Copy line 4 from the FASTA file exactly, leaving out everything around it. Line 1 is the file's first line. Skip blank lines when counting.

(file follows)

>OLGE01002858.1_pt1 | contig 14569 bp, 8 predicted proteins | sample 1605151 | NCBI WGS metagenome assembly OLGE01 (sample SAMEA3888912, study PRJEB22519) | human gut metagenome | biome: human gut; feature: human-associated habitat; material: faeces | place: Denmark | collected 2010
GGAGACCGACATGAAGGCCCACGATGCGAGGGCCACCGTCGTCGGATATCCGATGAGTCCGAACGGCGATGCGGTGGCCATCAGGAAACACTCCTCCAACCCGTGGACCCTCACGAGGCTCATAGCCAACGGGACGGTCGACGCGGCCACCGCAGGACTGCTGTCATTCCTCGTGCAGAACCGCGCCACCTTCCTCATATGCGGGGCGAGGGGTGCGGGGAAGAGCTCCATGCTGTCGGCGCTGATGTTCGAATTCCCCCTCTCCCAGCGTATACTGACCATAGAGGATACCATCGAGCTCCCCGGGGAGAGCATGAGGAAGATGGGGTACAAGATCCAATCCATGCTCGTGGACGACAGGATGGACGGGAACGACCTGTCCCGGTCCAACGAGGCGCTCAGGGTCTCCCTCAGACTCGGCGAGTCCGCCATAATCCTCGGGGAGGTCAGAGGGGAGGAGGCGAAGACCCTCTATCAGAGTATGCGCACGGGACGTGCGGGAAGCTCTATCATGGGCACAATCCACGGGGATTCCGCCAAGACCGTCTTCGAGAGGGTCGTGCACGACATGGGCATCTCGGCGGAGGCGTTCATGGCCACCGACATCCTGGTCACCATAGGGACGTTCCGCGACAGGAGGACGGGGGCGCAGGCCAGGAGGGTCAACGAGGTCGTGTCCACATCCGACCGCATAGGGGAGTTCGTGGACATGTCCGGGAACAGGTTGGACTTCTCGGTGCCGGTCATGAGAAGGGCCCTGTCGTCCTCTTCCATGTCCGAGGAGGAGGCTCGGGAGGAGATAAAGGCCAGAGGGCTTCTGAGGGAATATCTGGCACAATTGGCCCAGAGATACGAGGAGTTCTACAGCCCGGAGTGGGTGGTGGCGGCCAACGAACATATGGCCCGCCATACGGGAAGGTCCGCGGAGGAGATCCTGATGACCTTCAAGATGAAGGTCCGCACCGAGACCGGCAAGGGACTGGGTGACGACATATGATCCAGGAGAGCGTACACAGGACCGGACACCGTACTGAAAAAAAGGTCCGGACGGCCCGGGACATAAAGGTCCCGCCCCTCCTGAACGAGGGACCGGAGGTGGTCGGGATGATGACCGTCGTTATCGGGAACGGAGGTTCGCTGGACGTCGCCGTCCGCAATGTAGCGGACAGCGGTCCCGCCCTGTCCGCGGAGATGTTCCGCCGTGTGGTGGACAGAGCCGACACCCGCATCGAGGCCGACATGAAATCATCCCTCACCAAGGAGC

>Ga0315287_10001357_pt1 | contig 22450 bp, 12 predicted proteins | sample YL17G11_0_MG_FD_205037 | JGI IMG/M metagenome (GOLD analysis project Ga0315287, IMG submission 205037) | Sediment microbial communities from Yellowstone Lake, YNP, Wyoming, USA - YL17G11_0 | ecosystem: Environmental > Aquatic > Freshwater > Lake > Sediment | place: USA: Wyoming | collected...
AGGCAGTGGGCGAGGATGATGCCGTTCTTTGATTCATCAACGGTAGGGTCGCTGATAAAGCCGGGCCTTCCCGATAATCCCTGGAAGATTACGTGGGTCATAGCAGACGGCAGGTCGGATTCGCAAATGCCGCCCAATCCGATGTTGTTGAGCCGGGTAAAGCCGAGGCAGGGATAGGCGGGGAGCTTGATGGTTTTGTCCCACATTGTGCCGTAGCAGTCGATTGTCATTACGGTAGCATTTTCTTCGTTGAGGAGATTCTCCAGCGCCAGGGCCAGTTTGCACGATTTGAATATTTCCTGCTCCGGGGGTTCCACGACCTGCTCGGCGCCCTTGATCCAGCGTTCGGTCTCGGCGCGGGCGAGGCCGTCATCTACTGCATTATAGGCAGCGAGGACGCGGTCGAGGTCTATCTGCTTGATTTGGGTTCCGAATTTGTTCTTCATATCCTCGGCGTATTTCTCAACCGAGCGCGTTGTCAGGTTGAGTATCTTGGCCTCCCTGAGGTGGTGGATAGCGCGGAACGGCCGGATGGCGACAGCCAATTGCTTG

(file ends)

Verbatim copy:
AGGCAGTGGGCGAGGATGATGCCGTTCTTTGATTCATCAACGGTAGGGTCGCTGATAAAGCCGGGCCTTCCCGATAATCCCTGGAAGATTACGTGGGTCATAGCAGACGGCAGGTCGGATTCGCAAATGCCGCCCAATCCGATGTTGTTGAGCCGGGTAAAGCCGAGGCAGGGATAGGCGGGGAGCTTGATGGTTTTGTCCCACATTGTGCCGTAGCAGTCGATTGTCATTACGGTAGCATTTTCTTCGTTGAGGAGATTCTCCAGCGCCAGGGCCAGTTTGCACGATTTGAATATTTCCTGCTCCGGGGGTTCCACGACCTGCTCGGCGCCCTTGATCCAGCGTTCGGTCTCGGCGCGGGCGAGGCCGTCATCTACTGCATTATAGGCAGCGAGGACGCGGTCGAGGTCTATCTGCTTGATTTGGGTTCCGAATTTGTTCTTCATATCCTCGGCGTATTTCTCAACCGAGCGCGTTGTCAGGTTGAGTATCTTGGCCTCCCTGAGGTGGTGGATAGCGCGGAACGGCCGGATGGCGACAGCCAATTGCTTG